“Remember, O man, that dust thou art, and to dust thou shalt return.”

Except for the cyclic part, the Catholic church has got it all wrong, of course. We are mostly made of water, not dust. The water, or the ocean, to be more precise, is where all life on earth originated. And into the water, or rather the deep sea, is where Markov Soroka (the multitalented individual behind names like Tchornobog, Krukh and Aureole) is taking us with his project Drown. The timing for the band’s funeral doom couldn’t be better. There is a brand-new disease sweeping the planet scaring the shit out of people, putting whole countries into panic mode, and reminding each and every one of us of our mortality and the mortality of our loved ones.

Drown is a project that has been active for quite some time now, though not always under the same name. Originally known as Slow, the band released their first album Unsleep in 2014. Thematically, it wanted to give a sonic representation of drowning. “Enter the body of a man who takes his own life by drowning,” the band’s bandcamp page says. The album contained five tracks, numbered Drowned I to Drowned V, the last track having the subtitle Mariana and hinting at the direction where this is going: deep, deep down into the trenches of the earth’s oceans.

Subaqueous, the new album, contains only two tracks, both about 20 minutes long. Drowned VI: Mother Cetacean and Drowned VII: Father Subaqueous continue where the previous album left of, musically and in numbering. The drowned individual is now an “immortal skin with nothing more to lose”, the water that has filled his lungs has made him “one with the ocean deep”. The journey continuous as indicated. The cover art shows the rim of a deep-sea trench from which luminescent lifeforms are floating upward. The listener is taken to the bottom of the earth’s oceans. Here, around the underwater geysers called black smokers, is where life is supposed to have originated.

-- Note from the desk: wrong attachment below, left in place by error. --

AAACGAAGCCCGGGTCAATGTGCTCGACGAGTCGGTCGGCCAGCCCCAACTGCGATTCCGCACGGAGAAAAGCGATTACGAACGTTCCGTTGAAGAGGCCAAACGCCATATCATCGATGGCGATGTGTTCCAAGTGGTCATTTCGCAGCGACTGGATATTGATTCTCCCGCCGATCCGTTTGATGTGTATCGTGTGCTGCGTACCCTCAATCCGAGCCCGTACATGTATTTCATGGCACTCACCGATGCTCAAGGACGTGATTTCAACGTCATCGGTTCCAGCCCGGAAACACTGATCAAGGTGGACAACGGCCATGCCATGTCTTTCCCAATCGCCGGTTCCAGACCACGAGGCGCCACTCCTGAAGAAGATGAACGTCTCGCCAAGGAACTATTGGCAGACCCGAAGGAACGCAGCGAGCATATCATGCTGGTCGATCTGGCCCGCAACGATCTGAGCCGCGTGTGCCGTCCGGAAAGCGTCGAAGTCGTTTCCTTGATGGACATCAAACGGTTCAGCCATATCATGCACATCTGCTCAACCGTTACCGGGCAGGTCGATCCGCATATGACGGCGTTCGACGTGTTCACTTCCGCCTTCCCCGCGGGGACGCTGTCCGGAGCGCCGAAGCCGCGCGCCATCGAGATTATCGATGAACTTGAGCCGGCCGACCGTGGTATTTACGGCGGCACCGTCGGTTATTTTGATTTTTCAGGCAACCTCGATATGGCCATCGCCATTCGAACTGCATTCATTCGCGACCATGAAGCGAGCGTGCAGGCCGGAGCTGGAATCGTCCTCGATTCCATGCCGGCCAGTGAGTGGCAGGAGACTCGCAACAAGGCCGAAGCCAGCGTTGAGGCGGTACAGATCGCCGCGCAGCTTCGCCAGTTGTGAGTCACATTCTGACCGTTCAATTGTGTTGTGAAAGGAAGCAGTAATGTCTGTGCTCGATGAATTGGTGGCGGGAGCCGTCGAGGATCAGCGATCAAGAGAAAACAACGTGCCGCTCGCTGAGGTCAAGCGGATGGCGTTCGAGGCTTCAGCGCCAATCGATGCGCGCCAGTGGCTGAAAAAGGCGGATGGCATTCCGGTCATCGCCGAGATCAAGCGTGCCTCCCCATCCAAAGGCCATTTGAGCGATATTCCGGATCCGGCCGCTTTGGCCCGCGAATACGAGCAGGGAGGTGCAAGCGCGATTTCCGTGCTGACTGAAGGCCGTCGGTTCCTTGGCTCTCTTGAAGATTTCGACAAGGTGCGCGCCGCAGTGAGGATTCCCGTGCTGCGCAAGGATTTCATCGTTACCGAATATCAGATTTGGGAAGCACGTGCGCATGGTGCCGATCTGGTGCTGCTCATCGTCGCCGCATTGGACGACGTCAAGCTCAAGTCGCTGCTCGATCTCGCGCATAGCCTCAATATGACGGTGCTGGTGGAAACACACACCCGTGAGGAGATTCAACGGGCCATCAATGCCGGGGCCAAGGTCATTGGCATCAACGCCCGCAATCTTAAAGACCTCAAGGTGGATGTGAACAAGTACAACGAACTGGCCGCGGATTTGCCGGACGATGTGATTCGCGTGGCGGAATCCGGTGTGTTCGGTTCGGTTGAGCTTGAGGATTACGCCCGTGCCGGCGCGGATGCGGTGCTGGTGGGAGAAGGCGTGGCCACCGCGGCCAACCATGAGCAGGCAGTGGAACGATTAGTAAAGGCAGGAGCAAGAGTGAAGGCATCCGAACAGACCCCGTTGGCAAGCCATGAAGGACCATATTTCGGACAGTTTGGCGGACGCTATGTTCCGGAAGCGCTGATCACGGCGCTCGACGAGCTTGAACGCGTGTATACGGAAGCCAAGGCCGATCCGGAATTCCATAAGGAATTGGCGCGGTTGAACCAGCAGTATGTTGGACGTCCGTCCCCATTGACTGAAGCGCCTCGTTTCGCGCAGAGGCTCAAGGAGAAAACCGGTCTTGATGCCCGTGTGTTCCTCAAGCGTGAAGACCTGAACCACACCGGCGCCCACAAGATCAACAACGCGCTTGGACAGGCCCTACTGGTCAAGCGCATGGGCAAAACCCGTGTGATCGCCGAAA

Drowned VI: Mother Cetacean, the album’s first track, represents the female element in the creation of life. The music on this track is more harmonious, more melodious, more mellow and rounder around the edges. Amongst the heavy riffage you can hear recurring filigree tunes and towards the end even a cello or a violin. The sound of bubbling water and gurgled breathing adds an organic element. Though the vocals are growled and of a deep, guttural quality on both tracks, the mood changes significantly on Drowned VII: Father Subaqueous. Straight from the beginning this is heavier, edgier, weightier, darker, more aggressive and more chaotic.

At the same time unsettling and calming, sad an uplifting, Subaqueous explores the dual nature of life: male and female, frightening and beautiful, aquatic and celestial, and going in one direction while simultaneously being cyclical. This is the soundtrack for your Sunday afternoon ponderings about life in the time of the corona era.

(8/10 Slavica)